“I believe the mindset of business owners is likely similar, if not worse, when it comes to discussing finances,” suggested Karen Wimbish, Wells Fargo’s director of retail retirement. “Business owners are so involved in the day to day of their business they often don’t take the time to dive into finances. For many, they go into business because they are passionate about something, but running a business has some real challenges.”
A difficult subject
According to Buck Heidrick, certified business advisor for the Small Business Development Center (SBDC), many business owners lose money by simply failing to communicate.
Oftentimes, he said, finance-related issues that cut into profits are not that difficult to solve.
Nevertheless, Heidrick said, business owners are afraid of the unknown.
“There’s a lot of discomfort,” he said. “They are unsure what they might see, what others might find.”
Taking it a step further, Jeff Leveen, owner of Camas-based Padgett Business Services, said that talk of finance is just very personal.
“When business owners open up, they risk someone questioning a lot of their decision-making,” he said.
Scott Jonason, founder of Lacamas Medical Group and new start-up EverMed, said that from his perspective as a business owner, “people who run businesses are proud. It is hard for them to admit when things aren’t going well. You want to reflect to your employees, your customers, your vendors that everything is good.”
The pitfalls of silence
Between the legal, regulatory and financial obstacles of business ownership, business owners who “miss things and hope for the best” are subject to a number of pitfalls, said Heidrick.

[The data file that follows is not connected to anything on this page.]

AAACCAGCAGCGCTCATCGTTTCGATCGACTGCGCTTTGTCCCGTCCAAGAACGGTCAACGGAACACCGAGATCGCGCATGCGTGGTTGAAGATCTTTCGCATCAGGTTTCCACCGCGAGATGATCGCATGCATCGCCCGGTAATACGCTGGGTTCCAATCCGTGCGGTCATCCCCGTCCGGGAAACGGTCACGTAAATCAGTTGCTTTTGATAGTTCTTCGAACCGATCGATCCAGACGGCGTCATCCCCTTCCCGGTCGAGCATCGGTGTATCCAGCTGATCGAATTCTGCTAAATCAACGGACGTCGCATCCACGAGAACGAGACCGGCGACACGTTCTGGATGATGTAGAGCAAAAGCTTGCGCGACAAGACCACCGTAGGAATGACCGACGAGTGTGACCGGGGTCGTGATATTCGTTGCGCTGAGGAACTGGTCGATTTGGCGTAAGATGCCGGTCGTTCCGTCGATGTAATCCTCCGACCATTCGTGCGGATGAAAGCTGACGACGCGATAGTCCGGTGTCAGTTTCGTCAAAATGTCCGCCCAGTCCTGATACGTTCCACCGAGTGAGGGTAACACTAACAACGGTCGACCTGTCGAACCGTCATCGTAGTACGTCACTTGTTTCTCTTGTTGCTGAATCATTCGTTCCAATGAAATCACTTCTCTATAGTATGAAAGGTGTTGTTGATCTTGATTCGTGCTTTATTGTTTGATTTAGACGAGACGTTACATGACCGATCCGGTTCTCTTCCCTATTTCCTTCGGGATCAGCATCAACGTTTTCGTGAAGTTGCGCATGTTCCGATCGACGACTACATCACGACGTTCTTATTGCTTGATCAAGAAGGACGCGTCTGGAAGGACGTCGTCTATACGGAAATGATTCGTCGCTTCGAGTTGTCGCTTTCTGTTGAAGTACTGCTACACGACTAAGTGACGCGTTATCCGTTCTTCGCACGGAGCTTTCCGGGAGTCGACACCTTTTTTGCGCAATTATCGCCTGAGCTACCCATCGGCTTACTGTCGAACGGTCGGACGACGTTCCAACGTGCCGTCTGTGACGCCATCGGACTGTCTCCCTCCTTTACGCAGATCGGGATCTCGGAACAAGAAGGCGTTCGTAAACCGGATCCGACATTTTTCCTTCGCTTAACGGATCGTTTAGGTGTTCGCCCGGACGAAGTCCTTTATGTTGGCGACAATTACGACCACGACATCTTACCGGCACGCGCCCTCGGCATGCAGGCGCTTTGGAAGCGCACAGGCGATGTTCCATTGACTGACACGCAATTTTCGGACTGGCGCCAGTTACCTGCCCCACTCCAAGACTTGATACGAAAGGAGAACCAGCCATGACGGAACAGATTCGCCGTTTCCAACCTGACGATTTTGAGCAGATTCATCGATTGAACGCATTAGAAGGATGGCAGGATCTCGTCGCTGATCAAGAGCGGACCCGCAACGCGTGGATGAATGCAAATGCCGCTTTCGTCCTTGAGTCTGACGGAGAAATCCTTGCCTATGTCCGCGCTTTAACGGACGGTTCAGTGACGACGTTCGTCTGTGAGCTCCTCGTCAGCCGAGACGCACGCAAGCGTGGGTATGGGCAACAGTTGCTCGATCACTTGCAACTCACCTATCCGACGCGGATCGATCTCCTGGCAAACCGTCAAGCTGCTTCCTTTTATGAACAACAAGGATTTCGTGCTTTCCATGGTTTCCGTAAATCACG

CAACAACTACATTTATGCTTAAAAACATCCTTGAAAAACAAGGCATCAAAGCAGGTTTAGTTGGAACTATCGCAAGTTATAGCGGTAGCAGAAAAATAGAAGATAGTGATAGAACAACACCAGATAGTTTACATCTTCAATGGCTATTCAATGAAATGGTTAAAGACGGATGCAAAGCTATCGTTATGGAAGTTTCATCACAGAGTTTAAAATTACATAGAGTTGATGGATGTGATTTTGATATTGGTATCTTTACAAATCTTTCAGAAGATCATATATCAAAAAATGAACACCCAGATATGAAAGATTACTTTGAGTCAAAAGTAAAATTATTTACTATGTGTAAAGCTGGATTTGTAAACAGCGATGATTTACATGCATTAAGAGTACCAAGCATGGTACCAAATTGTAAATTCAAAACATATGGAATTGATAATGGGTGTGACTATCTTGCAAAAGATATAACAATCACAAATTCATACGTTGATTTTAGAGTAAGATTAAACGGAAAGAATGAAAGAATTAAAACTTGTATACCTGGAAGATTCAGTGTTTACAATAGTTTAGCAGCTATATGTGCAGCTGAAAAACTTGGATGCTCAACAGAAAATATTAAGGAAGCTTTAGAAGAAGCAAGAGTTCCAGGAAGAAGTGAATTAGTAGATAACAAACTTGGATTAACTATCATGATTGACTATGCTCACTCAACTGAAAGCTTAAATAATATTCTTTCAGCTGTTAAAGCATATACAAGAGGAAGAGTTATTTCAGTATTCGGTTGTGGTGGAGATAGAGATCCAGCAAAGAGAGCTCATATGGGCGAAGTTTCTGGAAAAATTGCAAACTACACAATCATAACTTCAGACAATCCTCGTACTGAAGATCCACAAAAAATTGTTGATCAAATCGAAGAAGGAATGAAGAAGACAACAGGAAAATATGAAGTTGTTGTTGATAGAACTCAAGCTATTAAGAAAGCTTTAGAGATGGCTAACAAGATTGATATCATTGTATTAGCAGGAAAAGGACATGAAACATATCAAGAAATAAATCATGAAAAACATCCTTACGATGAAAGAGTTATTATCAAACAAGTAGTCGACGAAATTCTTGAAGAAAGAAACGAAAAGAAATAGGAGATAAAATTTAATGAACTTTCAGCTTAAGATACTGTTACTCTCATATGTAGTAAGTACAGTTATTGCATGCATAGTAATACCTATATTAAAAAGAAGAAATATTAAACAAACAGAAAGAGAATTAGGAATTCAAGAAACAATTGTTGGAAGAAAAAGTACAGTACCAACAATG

“The liabilities are huge. In today’s business climate, you can’t expect businesses to be able to know and manage everything on their own. There’s too much,” he said.
Leveen agreed, adding that “by not understanding what they are seeing, or even what to look for, businesses are, in fact, losing money. They put themselves and their business at risk for penalties and head down an unrecoverable path.”
Jonason pointed out that keeping silent about your business’s financial health can also damage relationships with staff.
“It’s tough enough to manage through down times,” he said. “When you don’t translate to your staff, your inner circle [about] why changes have to be made or why expectations can’t be met or have shifted … it chips away at their confidence. When they understand, they can buy into what needs to be done to keep heading in the right direction.”
Airing it out
After saving countless business owners dollars that they didn’t know were on the table, the message from Heidrick and Leveen is clear: Whether it is a reduction in taxes, a savings on expenses or increases in potential profits, you don’t know until you look.
“I have seen a business grow 50-fold after finally facing their financial issues,” said Leveen. “Instead of continuing down a path that might have ruined them, they are now a multi-million dollar company.”
A crucial first step in overcoming the fears of finance is to understand that the right financial team can help increase a business’s bottom line, noted Jan Stockton, a CPA with Vancouver-based Stockton and Associates.
The next step, Jonason said, is building trust.
“There is absolutely value in opening up about your business’s finances,” added Jonason, drawing on his own experiences. “They (finance experts) had ideas I didn’t think of and avenues for saving money I didn’t even know were out there. People work for you and with you for a reason – they trust you. Reward that trust by ensuring you are not only operating soundly, but you are driving the organization in the best possible direction.”